Someone forgot to add the " ٌ " diacritic to the end of the word "garage"/"كراج"; with the way it's pronounced right now, it should be written like this "كراجٌ". The " ٌ " adds an "-un" sound to the end of a word. Now I'll just let someone more expert than me explain when this diacritic should be used. But know that it's not that strict, and in everyday use it can be dropped.
I think in Arabic when a noun is indefinite it has a -un attached to the end of it.
Are adjectives generally placed after the noun? (I said "after" because of the right-to-left directionality)
According to some of the Duo tips, yes. I'm trying to figure out the -un or whatever endings on some words that I don't see anywhere in the tips...
Yes, an adjective always come after the noun it modifies.
The -un you hear is the case ending of an indefinite noun in the nominative case.
Nouns and their adjectives always share the same case. So even though Duolingo does not enunciate the case ending for the adjective, Arabic grammar still says it's there. (In spoken colloquial Arabic, case endings are rarely enunciated for either the noun or the adjective.)
Not only do nouns and their adjectives share the same case, but they share definiteness. That is, if the noun's indefinite, then so is the adjective that modifies it. If the noun's definite, then so is its adjective.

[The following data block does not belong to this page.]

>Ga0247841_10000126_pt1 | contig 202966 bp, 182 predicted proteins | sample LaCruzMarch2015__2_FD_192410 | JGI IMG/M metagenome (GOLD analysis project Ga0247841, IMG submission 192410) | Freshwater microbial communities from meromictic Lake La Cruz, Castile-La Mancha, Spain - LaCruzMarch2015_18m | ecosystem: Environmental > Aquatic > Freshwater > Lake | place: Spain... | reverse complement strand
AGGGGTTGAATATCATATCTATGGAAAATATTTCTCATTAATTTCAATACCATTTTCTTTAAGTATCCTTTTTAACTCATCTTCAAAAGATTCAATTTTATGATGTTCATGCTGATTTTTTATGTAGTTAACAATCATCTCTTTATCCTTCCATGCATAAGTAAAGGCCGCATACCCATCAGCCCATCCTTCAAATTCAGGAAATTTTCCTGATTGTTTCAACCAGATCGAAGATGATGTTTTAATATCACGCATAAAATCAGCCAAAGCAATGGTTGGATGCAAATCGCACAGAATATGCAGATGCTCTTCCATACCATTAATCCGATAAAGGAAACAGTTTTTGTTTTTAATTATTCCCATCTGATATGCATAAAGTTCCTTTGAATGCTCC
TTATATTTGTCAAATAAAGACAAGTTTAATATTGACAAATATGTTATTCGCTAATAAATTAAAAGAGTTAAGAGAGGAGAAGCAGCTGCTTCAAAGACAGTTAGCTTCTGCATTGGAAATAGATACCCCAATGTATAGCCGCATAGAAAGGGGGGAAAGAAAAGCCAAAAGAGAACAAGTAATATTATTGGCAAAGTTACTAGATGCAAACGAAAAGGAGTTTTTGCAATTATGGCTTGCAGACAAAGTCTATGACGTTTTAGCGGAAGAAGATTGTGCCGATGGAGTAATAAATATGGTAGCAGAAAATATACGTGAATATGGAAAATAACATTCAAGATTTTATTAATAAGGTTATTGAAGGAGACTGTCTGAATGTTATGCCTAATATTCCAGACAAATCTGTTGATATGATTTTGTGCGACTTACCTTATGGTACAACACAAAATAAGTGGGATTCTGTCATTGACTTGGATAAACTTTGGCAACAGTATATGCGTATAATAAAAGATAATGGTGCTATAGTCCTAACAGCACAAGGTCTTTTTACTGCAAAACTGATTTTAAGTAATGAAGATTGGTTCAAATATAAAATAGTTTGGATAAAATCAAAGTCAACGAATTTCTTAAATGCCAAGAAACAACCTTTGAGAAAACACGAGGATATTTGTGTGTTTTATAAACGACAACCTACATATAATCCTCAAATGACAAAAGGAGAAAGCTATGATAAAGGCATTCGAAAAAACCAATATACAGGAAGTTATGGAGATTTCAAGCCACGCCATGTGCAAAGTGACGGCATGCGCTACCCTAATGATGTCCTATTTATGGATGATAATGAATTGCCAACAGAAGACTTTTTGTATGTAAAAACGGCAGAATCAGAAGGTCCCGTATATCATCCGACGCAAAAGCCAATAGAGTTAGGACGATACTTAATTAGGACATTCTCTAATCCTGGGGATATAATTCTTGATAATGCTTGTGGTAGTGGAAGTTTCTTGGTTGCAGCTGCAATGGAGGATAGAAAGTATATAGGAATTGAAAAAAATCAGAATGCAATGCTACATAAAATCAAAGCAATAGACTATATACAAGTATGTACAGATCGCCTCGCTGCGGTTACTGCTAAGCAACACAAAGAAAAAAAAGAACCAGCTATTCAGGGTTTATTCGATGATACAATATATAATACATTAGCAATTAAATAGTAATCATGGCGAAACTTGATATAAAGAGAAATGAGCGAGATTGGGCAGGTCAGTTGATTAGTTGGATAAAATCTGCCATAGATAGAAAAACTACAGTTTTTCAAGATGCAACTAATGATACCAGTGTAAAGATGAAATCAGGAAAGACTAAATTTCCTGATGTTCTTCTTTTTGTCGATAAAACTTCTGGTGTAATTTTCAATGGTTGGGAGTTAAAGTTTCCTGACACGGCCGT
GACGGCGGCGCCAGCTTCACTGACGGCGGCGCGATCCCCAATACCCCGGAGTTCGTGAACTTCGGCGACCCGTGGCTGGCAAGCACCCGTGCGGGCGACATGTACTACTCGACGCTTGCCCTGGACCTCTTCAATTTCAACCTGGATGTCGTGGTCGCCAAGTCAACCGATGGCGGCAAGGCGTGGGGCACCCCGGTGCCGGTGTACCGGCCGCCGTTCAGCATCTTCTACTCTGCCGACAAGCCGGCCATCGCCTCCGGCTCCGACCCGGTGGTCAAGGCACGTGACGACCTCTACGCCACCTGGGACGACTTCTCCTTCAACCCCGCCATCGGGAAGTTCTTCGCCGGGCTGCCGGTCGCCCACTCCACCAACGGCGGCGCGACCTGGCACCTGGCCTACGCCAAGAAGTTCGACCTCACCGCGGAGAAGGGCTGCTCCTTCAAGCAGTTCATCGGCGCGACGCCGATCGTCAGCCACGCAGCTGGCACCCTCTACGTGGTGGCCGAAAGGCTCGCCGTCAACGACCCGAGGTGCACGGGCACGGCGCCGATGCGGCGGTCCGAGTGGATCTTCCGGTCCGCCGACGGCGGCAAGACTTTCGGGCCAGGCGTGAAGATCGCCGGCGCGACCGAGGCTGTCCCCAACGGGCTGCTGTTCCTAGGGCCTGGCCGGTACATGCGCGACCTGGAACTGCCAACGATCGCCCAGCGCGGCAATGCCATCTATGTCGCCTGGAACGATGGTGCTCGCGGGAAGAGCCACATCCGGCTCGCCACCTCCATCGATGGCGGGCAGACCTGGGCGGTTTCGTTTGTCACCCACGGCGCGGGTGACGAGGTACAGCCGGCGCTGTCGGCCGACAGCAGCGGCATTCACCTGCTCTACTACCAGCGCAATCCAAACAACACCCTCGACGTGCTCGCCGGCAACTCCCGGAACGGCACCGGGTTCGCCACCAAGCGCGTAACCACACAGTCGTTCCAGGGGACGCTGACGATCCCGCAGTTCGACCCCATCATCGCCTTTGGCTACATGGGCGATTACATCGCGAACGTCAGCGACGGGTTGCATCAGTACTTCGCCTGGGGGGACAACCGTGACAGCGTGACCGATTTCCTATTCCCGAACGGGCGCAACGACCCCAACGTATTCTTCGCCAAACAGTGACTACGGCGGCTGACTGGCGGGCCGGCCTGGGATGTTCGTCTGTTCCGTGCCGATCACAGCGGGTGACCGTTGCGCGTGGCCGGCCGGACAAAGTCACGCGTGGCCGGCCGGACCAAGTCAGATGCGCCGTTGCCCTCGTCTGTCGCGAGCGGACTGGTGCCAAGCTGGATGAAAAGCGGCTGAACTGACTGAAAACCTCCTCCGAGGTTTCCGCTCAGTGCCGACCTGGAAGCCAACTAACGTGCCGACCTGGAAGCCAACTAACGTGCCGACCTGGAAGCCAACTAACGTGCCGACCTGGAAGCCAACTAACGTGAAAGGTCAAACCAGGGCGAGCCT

A definite noun and its adjective (when in the nominative) would take an "al" prefix and an "-u" case ending. So, like this:
karaajun kabiirun = A big garage
al-karaaju al-kabiiru = The big garage
kitaabun kabiirun = A big book
al-kitaabu al-kabiiru = The big book
Again, keep in mind that Duolingo does not appear to enunciate the case ending on the adjective. And as noted above, case endings are rarely enunciated in spoken colloquial Arabic. But they are used in MSA and fusha.
Also, when the noun/adjective is in the genetive or accusative case, they will take different case endings ("i" and "a""). But you'll learn that in due time.
What is the difference in pronunciation and use between ً and ٌ ? Is this "nunation" used with proper nouns and is it used with all nouns in a sequence e.g. Rawadun, Georgeun, wa Carrieun?
I don't understand the first part of your question. As to the second part: Every noun is either definite or indefinite. It doesn't matter whether it's part of a sequence ("al-bintu, al-waladu, wa kalbun" = "The girl, The boy and A dog") or is the single subject of a sentence.
Proper nouns are, by definition, always definite. Some have the al- prefix (al-qahiratu = Cairo, al-maanyaa = Germany) and some don't (masr = Egypt; turkiyaa = Turkey). As such, they would never take nunation.
So to use your example:
Rawad, George wa Carrie fi masr = Rawad, George and Carri (are*) in Egypt
(*In Arabic, the verb "to be" is implied.)
I hope that's helpful.
Thanks Scott. I already found out the answers to the first part: that ً is pronounced "-in" and is a grammatical marker of the genitive/possessive case and that ٌ is pronounced "-un" and is a grammatical marker of the nominative/subjective case.
Even though we learned the right pronunciation is "KAraaj unKAbiir" it seems to me the right pronunciation sounds more like "KEraaj unKEbiir" ... what's going on here? Is the voice something in the middle of A/E ?
Is this read karaajun kabiir and the -un is wrongly left out or it this suffix can be implicit?